In 138 BC Decimus Junius Brutus founded the Roman colony of "Valentia Edetanorum," (today's Valencia) in Hispania Citerior. Valentia, which means valour, was named in honour of the valour of the Roman soldiers. Edetanorum indicated that the city was in the territory of the Edetani, an Iberian people. It was built on the site of an Iberian town. Livy said that Valentia was founded to give land to soldiers who had fought against Viriathus, the Lusitanian leader.
In 136 BC the Roman Senate granted Brutus a triumph and gave him the cognomen Callaicus or Callaecus (winner against the Callaeci/Gallaeci)  At an unknown date he built a temple by the Circus Flaminium which is thought to have been dedicated to Hercules Callaicus. This was one of various public buildings Callaicus built with the proceeds of the spoils of his war. All of them had insctiptions by Lucius Accius. He had a colossal statue of a seated Mars erected in this temple.
Brutus was the patron of Lucius Accius, the tragic poet. Accius wrote a tragedy on the tyranny of Lucius Tarquinius Superbus (the last king of Rome) and his expulsion by Lucius Junius Brutus (the founder of the Roman Republic and an ancestor of Callaecus) titled Brutus in honour of his patron.
In 129 BC according to Livy, Brutus helped the consul Gaius Sempronius Tuditanus "at first fought unsuccessfully against the Iapydians [a tribe in Illyria], but the defeat was compensated by a victory won through the qualities of Decimus Junius Brutus." However, according to Appian, "Sempronius Tuditanus and Tiberius Pandusa waged war with the Iapydes, who live among the Alps, and seem to have subjugated them."  This was the last historical record about Callaicus.
Cicero said that Callaicus had the peculiar habit of performing the libations (the pouring of a liquid as an offering to a god or spirit or in memory of the dead) for the dead in December instead of February as was customary. Plutarch, explored a number of possible explanations fort this peculiarity. That since the dead were honoured at the end of the day, it may be reasonalbe to do so at the end of the year.That it might not be fitting to honour the dead at the beginning of the sowing, a time of new life. That December was dedicated to Saturn, who was a god of the underworld. Or that "Brutus deemed it proper to bestow upon the dead first-fruits" of the revelries of the festival of the Saturnalia. Plutarch also wondered whether "this statement, that Brutus alone sacrificed to the dead in this month" was wrong." For it is in December that they make offerings to Larentia and bring libations to her sepulchre." (Larentia was a mythical woman who was connected to the Lares, the spirits of ancestors who were guardian deities of the family, neighborhoods, roadways, seaways, agriculture, livestock, towns, cities and the state)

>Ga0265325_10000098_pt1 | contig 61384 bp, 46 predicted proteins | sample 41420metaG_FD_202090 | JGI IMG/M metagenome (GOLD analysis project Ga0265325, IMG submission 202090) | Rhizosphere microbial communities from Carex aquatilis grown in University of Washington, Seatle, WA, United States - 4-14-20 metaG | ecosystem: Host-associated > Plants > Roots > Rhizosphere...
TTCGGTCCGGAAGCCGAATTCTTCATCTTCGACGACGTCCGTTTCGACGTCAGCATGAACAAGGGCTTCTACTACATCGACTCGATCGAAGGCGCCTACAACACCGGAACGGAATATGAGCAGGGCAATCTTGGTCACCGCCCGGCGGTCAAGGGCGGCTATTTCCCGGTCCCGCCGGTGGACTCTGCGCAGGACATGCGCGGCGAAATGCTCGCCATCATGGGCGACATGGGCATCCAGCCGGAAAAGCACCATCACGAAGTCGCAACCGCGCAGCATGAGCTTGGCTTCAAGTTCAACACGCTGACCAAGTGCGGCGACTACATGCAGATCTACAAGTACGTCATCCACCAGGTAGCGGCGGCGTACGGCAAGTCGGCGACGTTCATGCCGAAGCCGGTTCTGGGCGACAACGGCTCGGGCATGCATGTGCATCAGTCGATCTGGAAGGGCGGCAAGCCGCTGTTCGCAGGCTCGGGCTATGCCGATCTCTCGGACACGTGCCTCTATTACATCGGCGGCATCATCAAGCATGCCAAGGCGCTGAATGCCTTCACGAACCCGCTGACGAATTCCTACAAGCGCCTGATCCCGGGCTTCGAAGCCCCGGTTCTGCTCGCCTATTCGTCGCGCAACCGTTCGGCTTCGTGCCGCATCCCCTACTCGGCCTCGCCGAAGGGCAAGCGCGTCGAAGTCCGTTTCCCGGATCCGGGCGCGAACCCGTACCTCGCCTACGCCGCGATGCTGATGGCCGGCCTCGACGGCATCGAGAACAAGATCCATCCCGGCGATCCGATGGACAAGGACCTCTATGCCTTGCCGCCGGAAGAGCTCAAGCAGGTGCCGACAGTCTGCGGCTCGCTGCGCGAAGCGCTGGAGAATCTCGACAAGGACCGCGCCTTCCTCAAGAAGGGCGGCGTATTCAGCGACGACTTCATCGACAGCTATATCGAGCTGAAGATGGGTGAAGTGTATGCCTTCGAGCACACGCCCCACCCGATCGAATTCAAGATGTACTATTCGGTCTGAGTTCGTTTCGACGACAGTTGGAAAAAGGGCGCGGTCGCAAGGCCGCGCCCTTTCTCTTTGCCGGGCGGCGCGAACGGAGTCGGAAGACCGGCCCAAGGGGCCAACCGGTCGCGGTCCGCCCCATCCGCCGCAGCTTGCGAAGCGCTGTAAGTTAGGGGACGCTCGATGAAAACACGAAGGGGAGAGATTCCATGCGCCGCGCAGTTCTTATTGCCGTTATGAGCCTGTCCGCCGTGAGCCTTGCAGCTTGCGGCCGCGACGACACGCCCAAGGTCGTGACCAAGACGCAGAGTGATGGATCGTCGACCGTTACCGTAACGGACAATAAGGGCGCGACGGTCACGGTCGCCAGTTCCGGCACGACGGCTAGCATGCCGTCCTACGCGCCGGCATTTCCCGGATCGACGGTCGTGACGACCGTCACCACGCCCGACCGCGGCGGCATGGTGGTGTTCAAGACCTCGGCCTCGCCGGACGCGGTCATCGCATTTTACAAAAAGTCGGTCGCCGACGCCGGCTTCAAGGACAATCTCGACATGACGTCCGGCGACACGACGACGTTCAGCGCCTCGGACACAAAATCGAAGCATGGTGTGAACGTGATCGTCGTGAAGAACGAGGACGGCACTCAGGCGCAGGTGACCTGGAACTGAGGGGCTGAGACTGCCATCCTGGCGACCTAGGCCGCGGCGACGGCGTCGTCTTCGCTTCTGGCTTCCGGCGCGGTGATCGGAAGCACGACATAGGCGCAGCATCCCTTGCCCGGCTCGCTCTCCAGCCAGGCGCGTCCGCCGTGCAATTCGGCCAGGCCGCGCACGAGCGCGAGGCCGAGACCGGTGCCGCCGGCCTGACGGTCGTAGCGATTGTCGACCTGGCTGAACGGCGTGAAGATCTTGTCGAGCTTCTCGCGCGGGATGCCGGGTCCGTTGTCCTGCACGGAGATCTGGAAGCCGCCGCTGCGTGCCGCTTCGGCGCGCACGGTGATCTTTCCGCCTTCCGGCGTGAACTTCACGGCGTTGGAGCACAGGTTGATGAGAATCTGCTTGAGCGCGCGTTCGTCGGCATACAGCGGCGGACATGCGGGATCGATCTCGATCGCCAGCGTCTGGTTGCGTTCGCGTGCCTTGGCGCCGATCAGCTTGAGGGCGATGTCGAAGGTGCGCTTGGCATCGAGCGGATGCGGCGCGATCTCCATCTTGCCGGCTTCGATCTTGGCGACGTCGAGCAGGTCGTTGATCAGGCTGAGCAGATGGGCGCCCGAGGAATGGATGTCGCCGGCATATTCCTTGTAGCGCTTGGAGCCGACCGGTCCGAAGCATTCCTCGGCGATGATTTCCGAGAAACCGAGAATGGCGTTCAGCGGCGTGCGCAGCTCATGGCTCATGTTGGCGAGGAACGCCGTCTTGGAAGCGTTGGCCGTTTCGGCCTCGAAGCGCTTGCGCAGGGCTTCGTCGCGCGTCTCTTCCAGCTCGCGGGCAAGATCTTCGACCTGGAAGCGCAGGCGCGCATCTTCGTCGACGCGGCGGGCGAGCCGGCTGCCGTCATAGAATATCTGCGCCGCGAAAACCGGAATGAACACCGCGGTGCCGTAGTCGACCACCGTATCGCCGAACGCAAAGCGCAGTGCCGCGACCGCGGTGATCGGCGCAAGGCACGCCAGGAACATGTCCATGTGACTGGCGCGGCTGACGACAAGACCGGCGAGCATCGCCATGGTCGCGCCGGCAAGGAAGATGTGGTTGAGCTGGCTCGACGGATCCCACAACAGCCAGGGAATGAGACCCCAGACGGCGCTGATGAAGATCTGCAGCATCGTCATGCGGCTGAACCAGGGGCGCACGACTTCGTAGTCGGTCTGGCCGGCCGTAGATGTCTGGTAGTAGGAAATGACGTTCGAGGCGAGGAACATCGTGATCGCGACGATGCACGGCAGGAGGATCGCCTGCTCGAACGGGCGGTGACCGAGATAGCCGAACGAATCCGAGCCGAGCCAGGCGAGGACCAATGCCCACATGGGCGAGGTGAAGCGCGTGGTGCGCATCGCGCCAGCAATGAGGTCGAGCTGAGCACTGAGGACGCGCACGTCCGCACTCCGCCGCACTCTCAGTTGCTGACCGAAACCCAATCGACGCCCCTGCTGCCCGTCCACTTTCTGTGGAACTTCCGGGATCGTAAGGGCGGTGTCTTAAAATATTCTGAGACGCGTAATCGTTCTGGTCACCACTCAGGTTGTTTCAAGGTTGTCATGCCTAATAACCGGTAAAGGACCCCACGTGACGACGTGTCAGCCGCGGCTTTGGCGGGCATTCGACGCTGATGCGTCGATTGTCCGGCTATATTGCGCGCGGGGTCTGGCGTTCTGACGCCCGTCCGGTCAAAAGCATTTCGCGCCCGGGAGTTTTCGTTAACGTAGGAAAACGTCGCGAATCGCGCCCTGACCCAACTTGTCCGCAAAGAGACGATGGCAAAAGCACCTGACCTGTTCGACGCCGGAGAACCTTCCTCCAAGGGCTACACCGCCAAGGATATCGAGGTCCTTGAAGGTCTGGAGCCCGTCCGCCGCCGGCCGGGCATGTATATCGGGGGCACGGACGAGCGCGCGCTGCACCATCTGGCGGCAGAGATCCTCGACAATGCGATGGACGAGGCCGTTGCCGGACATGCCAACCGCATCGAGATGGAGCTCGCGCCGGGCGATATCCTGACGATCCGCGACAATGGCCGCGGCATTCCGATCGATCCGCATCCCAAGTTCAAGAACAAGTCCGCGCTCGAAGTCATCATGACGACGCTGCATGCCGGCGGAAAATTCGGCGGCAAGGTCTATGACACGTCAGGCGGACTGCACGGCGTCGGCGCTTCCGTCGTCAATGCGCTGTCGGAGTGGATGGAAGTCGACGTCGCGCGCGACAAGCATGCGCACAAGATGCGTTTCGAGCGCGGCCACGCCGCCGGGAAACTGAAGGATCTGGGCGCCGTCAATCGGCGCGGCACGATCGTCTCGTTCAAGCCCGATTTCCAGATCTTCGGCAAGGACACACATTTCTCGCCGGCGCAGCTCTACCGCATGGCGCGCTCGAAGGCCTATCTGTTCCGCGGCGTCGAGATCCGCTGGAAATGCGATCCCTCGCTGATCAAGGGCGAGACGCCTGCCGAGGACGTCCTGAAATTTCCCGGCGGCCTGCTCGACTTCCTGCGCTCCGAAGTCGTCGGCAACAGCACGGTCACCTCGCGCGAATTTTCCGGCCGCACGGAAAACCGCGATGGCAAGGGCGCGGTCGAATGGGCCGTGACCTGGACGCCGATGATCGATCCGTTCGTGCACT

- "Consoli Romani - Cronologia". Cronologia.leonardo.it. Retrieved 2011-10-30.
- Cicero, On the Laws 3.20
- Livy, Periochae, 55.3
- Valerius Maximus, Memorable Deeds and Sayings in Nine Books, 3.7.3
- Appian, Roman History, Book 6, The Wars in Spain, 71-73
- Flores Gomes, José Manuel & Carneiro, Deolinda: Subtus Montis Terroso CMPV (2005), "Origens do Povoamento" pp.74-76
- Livy, Periochae, 55.1-2
- Livy, Periochae, 55.4
- Marcus Valerius Paterculus, Roman Histories, 11.5
- Famiano Nardini, F., Roma Antica Vol 3, 118, available in an English edition as Roma cristiana moderna, ISBN 9788889896044
- Jocelyn,H.D., Accius, Lucius, in Simon Hornblower (ed), Oxford Classical Dictionary, vol. 1, Oxford, Oxford University Press, 1996, p. 3.
- Valerius Maximus, Factorum ac dictorum memorabilium libri IX, 8.14.2
- Pliny the Elder, Natural History, 36.25-6
- Mastrocinque, A., La cacciata di Tarquinio il Superbo. Tradizione romana e letteratura greca (prima parte), Athenaeum 61 (Jan 1, 1983): 457.
- Livy, Periochae, 59.20
- Appian, Illyrica 10
- Cicero, De Legibus (On the Laws), 2.54
- Plutarch, the Roman Questions, 34
- Mastrocinque, A., La cacciata di Tarquinio il Superbo. Tradizione romana e letteratura greca (prima iparte), Athenaeum 61 (Jan 1, 1983): 457.
- Anthony J. Boyle, Roman Tragedy, Routledge; New edition, 2005; ISBN 978-0415251037
- Appian, Roman History I: volume 1, Books 1-8, Loeb Classical Library, Loeb, 1989: ISBN 978-0674990029. Also available on the internet: Appian's History of Rome.
- Evelyn Shirley Shuckburgh, CreateSpace Independent Publishing Platform; 2015; ISBN 978-1519700148; original publication: Macmillan and Company, 1894
Gnaeus Calpurnius Piso and Marcus Popillius Laenas
|Consul of the Roman Republic
with Publius Cornelius Scipio Nasica Serapio
Marcus Aemilius Lepidus Porcina and Gaius Hostilius Mancinus